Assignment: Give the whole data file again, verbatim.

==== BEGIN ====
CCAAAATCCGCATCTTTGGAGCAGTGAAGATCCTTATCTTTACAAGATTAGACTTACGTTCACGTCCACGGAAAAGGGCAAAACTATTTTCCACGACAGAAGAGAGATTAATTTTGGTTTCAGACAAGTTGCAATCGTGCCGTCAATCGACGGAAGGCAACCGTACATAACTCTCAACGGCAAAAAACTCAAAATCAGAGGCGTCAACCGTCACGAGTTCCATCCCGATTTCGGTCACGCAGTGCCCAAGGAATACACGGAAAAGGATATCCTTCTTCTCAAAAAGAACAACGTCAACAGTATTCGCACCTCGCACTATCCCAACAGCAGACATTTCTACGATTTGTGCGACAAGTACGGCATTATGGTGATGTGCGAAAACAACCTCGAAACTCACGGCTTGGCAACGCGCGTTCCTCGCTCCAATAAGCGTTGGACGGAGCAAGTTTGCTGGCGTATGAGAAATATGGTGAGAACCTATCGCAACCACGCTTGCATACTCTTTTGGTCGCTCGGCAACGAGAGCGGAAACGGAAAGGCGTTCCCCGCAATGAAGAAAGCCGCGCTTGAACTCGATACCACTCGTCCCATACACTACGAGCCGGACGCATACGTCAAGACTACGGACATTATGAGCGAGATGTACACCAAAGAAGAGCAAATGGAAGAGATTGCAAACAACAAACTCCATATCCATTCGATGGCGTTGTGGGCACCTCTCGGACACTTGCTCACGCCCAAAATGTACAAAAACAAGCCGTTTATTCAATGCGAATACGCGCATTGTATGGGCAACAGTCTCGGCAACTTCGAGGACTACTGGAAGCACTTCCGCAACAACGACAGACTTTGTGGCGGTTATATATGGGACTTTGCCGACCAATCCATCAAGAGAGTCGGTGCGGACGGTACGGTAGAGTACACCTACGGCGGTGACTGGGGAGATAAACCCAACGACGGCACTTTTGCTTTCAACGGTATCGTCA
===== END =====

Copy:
CCAAAATCCGCATCTTTGGAGCAGTGAAGATCCTTATCTTTACAAGATTAGACTTACGTTCACGTCCACGGAAAAGGGCAAAACTATTTTCCACGACAGAAGAGAGATTAATTTTGGTTTCAGACAAGTTGCAATCGTGCCGTCAATCGACGGAAGGCAACCGTACATAACTCTCAACGGCAAAAAACTCAAAATCAGAGGCGTCAACCGTCACGAGTTCCATCCCGATTTCGGTCACGCAGTGCCCAAGGAATACACGGAAAAGGATATCCTTCTTCTCAAAAAGAACAACGTCAACAGTATTCGCACCTCGCACTATCCCAACAGCAGACATTTCTACGATTTGTGCGACAAGTACGGCATTATGGTGATGTGCGAAAACAACCTCGAAACTCACGGCTTGGCAACGCGCGTTCCTCGCTCCAATAAGCGTTGGACGGAGCAAGTTTGCTGGCGTATGAGAAATATGGTGAGAACCTATCGCAACCACGCTTGCATACTCTTTTGGTCGCTCGGCAACGAGAGCGGAAACGGAAAGGCGTTCCCCGCAATGAAGAAAGCCGCGCTTGAACTCGATACCACTCGTCCCATACACTACGAGCCGGACGCATACGTCAAGACTACGGACATTATGAGCGAGATGTACACCAAAGAAGAGCAAATGGAAGAGATTGCAAACAACAAACTCCATATCCATTCGATGGCGTTGTGGGCACCTCTCGGACACTTGCTCACGCCCAAAATGTACAAAAACAAGCCGTTTATTCAATGCGAATACGCGCATTGTATGGGCAACAGTCTCGGCAACTTCGAGGACTACTGGAAGCACTTCCGCAACAACGACAGACTTTGTGGCGGTTATATATGGGACTTTGCCGACCAATCCATCAAGAGAGTCGGTGCGGACGGTACGGTAGAGTACACCTACGGCGGTGACTGGGGAGATAAACCCAACGACGGCACTTTTGCTTTCAACGGTATCGTCA